from the Microsoft site. (And thanks Paul for letting us know).
But what I do not understand is that the MS PR-machine did not make
a humongous amount of noise about this. They should have. Oh well.
Another Redmond mystery. [grin]
(Note, this is a MS Word Document. If you don't have Word, you can get a viewer here)
THIRD PARTY NEWS
SuperCache Boosts Exchange Performance
So here are a few technical tests that show clearly that caching data
can reduce Exchange response times significantly. We ran SuperCache 2000
on a Dell PowerEdge server at a customer site, and the results follow.
System Under Test: Windows AS 2000 SP1 with Exchange 2000. Dell
PowerEdge Dual 550Mhz processors with 8GB memory with extended
- System disk - 9GB
- Information Store -- 100 GB (4 * 25 GB databases)
- Log file -- circular logging only.
Results: LoadSim2000, MMB2,
- Enable SuperCache on Information Store drives ONLY.
- SuperCache index size is set to be 100, and Buffer size is set at 64KB.
exp_name, task_name, 95%tile RT, mean RT
------------ ------------- --------------- -------------
S02 SEND 10109 1563
S02 weighted 2785 297
S05 SEND 3465 496
S05 weighted 1963 129
S02 is the reference base line for 1200 MMB2 users with Exchange Cache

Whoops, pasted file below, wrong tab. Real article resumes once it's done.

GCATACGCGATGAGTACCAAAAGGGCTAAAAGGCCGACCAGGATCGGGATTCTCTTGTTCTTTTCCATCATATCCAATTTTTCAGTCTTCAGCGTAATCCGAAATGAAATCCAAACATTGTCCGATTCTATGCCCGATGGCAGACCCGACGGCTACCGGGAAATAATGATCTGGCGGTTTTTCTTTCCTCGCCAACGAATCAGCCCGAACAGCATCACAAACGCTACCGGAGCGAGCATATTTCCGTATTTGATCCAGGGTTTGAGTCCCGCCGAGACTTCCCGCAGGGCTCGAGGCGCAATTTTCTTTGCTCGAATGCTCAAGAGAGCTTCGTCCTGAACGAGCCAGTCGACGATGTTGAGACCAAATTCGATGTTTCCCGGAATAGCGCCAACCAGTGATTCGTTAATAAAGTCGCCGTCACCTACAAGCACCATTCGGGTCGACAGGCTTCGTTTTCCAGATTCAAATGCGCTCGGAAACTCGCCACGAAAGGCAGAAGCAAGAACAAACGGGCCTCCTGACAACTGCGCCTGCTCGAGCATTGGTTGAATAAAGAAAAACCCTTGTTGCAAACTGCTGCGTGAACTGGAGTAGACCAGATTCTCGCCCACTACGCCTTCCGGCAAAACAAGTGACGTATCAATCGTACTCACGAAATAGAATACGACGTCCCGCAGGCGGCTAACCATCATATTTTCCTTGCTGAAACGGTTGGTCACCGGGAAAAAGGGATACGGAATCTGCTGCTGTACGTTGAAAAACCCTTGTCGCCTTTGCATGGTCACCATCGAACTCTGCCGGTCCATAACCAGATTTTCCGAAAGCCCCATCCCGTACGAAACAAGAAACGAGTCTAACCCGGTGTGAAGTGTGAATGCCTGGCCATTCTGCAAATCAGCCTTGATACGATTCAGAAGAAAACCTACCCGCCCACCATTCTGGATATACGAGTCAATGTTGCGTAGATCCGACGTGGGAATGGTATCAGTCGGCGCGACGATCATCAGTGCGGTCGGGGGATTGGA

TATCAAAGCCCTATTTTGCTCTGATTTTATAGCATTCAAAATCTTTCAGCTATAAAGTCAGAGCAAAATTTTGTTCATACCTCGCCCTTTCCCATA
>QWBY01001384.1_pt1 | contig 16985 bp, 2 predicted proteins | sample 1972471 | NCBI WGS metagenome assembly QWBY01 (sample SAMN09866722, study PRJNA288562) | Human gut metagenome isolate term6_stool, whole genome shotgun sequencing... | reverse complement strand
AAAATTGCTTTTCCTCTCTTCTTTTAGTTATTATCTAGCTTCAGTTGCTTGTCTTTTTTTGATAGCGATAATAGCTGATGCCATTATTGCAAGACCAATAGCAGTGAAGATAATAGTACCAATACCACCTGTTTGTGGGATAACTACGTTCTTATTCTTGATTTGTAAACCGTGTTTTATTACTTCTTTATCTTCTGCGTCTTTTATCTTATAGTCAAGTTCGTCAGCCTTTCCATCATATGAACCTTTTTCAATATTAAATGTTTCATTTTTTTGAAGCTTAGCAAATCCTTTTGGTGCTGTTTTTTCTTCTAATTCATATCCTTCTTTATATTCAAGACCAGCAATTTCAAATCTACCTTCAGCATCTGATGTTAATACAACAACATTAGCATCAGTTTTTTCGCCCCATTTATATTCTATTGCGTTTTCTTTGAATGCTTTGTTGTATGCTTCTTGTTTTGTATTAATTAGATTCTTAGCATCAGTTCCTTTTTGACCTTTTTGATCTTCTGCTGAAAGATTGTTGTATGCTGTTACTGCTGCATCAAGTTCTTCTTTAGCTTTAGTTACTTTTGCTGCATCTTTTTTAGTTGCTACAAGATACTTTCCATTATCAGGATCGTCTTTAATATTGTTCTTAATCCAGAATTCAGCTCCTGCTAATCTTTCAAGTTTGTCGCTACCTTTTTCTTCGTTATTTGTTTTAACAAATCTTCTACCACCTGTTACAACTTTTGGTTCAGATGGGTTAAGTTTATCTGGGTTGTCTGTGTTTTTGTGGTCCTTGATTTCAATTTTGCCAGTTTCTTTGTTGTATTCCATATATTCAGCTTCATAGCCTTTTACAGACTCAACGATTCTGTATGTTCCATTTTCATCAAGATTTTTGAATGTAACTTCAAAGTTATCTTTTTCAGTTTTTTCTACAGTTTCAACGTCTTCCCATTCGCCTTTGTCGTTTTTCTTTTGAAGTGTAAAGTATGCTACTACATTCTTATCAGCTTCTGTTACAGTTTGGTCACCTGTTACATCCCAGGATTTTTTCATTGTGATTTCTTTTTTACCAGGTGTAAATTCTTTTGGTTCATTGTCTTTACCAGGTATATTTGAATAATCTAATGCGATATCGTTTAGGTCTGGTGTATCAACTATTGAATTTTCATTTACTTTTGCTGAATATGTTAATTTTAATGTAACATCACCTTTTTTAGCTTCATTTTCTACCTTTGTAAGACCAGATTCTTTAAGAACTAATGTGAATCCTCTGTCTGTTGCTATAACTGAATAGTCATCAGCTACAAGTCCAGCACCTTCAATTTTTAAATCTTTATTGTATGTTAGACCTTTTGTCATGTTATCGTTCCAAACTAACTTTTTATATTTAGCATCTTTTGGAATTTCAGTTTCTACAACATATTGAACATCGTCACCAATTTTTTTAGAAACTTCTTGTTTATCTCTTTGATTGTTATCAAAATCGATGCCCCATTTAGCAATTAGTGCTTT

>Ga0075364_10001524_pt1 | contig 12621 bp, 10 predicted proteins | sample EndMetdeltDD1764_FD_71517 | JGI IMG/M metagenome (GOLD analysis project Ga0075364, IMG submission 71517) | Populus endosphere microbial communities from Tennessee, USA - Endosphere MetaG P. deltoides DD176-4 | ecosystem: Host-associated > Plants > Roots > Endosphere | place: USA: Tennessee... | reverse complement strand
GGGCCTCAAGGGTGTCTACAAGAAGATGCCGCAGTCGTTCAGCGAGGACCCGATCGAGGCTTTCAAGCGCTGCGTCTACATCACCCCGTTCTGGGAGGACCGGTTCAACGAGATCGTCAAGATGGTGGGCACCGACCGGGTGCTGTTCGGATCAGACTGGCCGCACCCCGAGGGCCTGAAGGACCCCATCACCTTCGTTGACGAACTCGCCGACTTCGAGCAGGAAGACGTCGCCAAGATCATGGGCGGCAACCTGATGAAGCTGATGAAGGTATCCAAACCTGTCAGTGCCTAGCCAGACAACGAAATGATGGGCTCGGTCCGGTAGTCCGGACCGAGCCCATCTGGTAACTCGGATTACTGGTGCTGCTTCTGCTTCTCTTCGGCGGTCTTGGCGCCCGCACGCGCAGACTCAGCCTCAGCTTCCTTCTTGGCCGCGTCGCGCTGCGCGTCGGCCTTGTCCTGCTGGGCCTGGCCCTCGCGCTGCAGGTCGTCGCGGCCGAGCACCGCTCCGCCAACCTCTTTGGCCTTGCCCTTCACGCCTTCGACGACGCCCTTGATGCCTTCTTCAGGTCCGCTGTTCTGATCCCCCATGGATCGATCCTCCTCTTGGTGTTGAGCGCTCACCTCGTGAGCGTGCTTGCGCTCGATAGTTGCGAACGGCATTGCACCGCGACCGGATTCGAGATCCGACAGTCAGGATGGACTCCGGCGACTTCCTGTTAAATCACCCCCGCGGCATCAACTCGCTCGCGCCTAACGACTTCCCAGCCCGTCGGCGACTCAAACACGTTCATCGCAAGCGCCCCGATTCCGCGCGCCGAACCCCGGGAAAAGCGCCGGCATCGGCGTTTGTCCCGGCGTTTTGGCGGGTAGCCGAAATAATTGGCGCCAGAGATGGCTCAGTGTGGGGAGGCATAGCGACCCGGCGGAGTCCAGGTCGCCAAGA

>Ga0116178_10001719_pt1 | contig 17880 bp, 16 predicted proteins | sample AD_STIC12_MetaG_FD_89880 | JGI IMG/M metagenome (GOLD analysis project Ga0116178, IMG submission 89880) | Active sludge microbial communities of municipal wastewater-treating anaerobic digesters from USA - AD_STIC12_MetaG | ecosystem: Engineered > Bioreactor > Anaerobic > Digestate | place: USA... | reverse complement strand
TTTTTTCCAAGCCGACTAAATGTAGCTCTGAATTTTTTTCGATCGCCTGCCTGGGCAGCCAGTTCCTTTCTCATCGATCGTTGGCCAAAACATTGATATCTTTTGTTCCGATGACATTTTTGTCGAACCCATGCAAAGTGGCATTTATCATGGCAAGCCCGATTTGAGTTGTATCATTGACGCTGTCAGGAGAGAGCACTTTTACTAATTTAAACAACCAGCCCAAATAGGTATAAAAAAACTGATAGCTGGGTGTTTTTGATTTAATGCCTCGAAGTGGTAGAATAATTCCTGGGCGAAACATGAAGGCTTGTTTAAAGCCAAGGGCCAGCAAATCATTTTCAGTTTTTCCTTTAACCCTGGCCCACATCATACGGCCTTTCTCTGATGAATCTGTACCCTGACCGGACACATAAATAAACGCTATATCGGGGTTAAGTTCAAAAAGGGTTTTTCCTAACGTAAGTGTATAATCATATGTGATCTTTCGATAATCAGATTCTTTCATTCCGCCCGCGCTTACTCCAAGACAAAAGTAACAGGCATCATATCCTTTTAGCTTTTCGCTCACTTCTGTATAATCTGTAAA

Enabled. S05 is the SuperCache run with 1200 MMB2 users, with Exchange
Cache Minimized to 10 MB and SuperCache Enabled using extended memory.
These results indicate that SuperCache 2000 reduced 95%tile response
time significantly, which are the rules used to qualify Exchange
Performance. This also tells us SuperCache reduced the standard
deviation of the exchange mean response time distribution to a MORE
- For SEND operation, the 95%tile response time improved 291%,
(10109/3465) * 100.
- For the weighted 95%tile response time improved 142%,
(2785/1963) * 100.
- For SEND operation, the mean response time improved close to 315%,
(1563/496) * 100.
- For the weighted mean, the response time improved 230 %,
(297/129) * 100.
All of this relatively technical evidence simply points to the fact
that if you plug enough RAM in a server and then use that to cache a
lot of data, your Exchange performance soars. And RAM is dirt cheap
these days. Here is the SuperCache software to test your own boxes:
SPECIAL OFFER: Buy SuperCache before End September 2001, and get auto-